When I went to send out pitches to potential clients I used this to my advantage. I would use a link such as “I’ve been featured on many popular blogs. You can take a look at my posts here.”
It’s not easy work when you’re starting from nothing – but everyone starts from nothing. Keep that in mind as you work on getting solid writing clips and know that your effort will pay off.
Once you have at least three writing samples link back to them from your writer’s website or blog.
How to Find Paying Clients
Now that you have all of the prep work done it’s time to find clients who will actually pay you. There are a couple methods to try:
- Job Board Ads
- Cold Pitching
Cold pitching is FAR more effective than competing with hundreds of other writers on job boards. However, if you go about it in the right way it’s also possible to find solid clients from job boards too.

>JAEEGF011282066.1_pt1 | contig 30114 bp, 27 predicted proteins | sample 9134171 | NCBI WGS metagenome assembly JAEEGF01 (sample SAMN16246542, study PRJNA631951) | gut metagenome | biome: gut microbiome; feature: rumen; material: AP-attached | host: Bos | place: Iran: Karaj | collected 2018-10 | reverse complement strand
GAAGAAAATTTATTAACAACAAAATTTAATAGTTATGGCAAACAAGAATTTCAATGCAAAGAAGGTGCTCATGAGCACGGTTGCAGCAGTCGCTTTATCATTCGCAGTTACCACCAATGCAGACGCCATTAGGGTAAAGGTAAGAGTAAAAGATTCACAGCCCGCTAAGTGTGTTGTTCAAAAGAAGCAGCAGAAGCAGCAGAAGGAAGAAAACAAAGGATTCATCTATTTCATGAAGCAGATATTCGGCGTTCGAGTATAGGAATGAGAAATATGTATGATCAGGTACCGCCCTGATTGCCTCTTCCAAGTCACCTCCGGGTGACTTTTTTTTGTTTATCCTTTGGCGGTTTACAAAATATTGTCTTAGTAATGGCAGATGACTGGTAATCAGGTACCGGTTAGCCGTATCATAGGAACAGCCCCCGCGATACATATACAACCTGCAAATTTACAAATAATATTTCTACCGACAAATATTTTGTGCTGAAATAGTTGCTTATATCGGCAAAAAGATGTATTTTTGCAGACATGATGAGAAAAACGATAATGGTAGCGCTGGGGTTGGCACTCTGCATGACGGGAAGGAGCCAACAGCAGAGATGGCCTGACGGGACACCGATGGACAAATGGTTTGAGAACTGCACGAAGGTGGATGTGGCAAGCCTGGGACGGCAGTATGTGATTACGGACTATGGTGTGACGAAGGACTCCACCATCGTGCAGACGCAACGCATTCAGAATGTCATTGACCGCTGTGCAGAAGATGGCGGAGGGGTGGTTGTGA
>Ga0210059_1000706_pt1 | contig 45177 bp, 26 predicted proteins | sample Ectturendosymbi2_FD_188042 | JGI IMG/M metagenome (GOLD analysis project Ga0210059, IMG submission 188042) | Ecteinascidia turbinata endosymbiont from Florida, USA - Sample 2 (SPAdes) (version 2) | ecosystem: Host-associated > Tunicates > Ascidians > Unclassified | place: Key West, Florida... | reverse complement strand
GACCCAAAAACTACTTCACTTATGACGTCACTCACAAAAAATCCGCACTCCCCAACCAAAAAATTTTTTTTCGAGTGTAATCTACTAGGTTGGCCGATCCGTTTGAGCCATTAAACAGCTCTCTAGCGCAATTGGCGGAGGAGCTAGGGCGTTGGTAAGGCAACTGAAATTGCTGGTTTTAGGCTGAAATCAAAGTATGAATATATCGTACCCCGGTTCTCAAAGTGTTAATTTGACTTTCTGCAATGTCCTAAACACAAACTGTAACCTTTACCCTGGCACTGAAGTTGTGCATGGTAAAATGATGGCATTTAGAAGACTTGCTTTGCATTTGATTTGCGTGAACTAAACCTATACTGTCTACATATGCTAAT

Cold pitching is simply finding blogs/businesses in your niche that you want to write for and sending an email pitching your services. It sounds a little scary but it’s pretty effective.
The first thing you should do is perfrom a google search for the topic you want to write about and go through the results.
When I was first starting I would do a Google search such as “Insurance Marketing Blogs/Companies.” From there I’d go through the search results look for a website that was selling a product or service and that had multiple writers on its blog.
When I found a business that matched that criteria I’d send out an email that went something like this:
Hi (Insert Name of Contact,)
I hope you’re doing well!
I saw that you have multiple writers on your blog and wanted to introduce myself in case you’re ever in need of another writer.